Mortgages. The earliest mortgages date from 1724. The mortgages often include a schedule of payments, the names of the assignees (persons to whom property is legally transferred), and the name of the mortgagor. New Jersey mortgages were seldom recorded until the date the mortgage was discharged.
A card index to county loan office mortgages is at the state archives and the Family History Library (Family History Library film 913175). This indexes many mortgages of Burlington, Hunterdon, Gloucester, and Somerset Counties. County clerks began recording mortgages in 1766. The Family History Library has microfilm copies of:
- Mortgages to about 1860 or 1870 for all counties except Morris County
- Indexes for all counties, including Morris County, to the 1920s and later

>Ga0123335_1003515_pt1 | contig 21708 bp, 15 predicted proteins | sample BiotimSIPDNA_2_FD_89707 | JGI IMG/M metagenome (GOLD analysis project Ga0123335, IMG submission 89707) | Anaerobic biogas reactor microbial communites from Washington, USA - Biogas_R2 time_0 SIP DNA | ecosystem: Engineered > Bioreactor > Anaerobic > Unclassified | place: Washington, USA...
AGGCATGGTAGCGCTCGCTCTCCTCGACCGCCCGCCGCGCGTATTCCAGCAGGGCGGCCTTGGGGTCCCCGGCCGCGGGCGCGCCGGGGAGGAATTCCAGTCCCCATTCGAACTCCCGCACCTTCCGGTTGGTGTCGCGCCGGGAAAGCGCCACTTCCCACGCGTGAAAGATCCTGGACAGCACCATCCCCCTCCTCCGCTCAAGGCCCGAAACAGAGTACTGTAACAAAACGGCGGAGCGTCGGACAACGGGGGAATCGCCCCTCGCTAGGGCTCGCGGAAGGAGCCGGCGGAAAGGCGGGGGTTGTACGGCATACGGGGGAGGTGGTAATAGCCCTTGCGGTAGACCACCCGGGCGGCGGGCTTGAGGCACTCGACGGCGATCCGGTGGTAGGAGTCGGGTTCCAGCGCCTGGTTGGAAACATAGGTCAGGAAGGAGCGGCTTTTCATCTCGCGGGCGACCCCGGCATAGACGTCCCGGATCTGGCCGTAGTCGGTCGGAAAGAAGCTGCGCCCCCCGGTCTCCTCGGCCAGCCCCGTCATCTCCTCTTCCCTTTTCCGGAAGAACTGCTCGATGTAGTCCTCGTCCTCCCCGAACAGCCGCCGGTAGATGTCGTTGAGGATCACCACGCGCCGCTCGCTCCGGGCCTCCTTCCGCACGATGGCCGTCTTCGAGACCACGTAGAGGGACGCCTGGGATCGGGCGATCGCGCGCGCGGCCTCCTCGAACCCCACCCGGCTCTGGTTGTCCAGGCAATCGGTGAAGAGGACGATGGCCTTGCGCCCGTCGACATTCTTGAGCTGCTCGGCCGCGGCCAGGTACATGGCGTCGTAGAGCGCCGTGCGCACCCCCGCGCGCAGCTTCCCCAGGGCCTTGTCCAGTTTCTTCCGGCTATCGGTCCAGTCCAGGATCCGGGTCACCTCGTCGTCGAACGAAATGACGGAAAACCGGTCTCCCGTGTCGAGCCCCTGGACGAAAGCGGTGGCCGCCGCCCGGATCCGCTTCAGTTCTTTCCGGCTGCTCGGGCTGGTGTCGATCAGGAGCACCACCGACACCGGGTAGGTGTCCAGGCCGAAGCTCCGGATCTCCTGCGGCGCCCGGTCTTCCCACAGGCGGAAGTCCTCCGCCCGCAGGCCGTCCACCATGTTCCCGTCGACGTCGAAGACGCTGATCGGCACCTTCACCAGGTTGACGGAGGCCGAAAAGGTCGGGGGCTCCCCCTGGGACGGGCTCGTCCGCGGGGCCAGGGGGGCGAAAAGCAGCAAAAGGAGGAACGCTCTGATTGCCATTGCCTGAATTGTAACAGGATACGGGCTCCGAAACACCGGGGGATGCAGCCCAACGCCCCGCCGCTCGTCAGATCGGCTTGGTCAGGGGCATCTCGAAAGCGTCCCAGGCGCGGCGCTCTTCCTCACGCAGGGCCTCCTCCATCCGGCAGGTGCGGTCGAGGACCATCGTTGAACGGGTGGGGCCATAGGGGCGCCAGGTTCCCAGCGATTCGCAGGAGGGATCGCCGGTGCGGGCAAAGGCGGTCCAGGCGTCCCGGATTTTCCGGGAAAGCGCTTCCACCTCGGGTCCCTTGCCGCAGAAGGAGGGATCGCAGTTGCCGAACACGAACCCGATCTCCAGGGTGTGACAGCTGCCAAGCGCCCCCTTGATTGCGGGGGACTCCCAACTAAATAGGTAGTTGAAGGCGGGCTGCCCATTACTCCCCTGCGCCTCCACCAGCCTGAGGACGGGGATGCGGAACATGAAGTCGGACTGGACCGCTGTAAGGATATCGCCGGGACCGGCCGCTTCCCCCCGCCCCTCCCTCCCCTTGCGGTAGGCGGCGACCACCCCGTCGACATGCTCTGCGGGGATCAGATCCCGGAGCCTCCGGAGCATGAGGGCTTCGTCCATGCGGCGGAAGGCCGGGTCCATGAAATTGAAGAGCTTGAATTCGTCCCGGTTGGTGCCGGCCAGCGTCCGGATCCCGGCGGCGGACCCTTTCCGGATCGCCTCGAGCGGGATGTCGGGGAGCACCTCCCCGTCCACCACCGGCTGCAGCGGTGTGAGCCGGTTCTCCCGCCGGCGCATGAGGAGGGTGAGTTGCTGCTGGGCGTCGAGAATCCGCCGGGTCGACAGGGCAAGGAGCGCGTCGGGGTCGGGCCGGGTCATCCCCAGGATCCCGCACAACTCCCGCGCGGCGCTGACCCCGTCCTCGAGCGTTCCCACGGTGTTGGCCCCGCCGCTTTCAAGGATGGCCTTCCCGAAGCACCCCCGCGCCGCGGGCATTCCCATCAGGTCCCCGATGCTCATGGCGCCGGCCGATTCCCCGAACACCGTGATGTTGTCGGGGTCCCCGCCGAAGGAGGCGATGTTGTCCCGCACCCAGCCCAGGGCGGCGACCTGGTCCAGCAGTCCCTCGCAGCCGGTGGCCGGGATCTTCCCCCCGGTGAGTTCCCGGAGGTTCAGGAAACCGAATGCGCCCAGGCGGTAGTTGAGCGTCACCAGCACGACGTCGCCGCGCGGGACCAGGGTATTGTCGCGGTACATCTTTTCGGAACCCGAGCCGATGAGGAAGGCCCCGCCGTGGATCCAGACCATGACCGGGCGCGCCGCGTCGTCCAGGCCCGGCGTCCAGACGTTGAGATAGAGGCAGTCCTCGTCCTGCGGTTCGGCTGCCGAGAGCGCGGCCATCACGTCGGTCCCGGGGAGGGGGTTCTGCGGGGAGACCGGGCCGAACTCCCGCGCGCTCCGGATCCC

- Assignments and releases of mortgages for many counties from 1850 to 1900
Lis Pendens. Lis pendens (disputes over land title) exist for all counties from about the mid-1800s to the present. They are found at the offices of the county clerks. These often contain detailed lists of all the heirs of someone who has died. The Family History Library has microfilm copies of lis pendens for Bergen, Essex, Hunterdon, and Union counties. Some are listed in the Family History Library Catalog Locality Search under:
NEW JERSEY, [COUNTY] - COURT RECORDS
NEW JERSEY, [COUNTY] - LAND AND PROPERTY.
Road Returns. A rather unique source that is particularly useful for colonial New Jersey research is the road returns, or road surveys. Road returns give the names of property owners through whose property the roads were to run and sometimes give the names of former property owners with the note "deceased." They are usually found at the county courthouses. Copies of road returns for most counties are on microfilm at the state archives. The Family History Library has road returns for Atlantic, Essex, Gloucester, Middlesex, and Somerset counties.
New Jersey. Salt Lake City, Utah: Intellectual Reserve, Inc., Family History Department, 1998, 2001.
- NOTE: All of the information from the original research outline has been imported into this Wiki site and is being updated as time permits.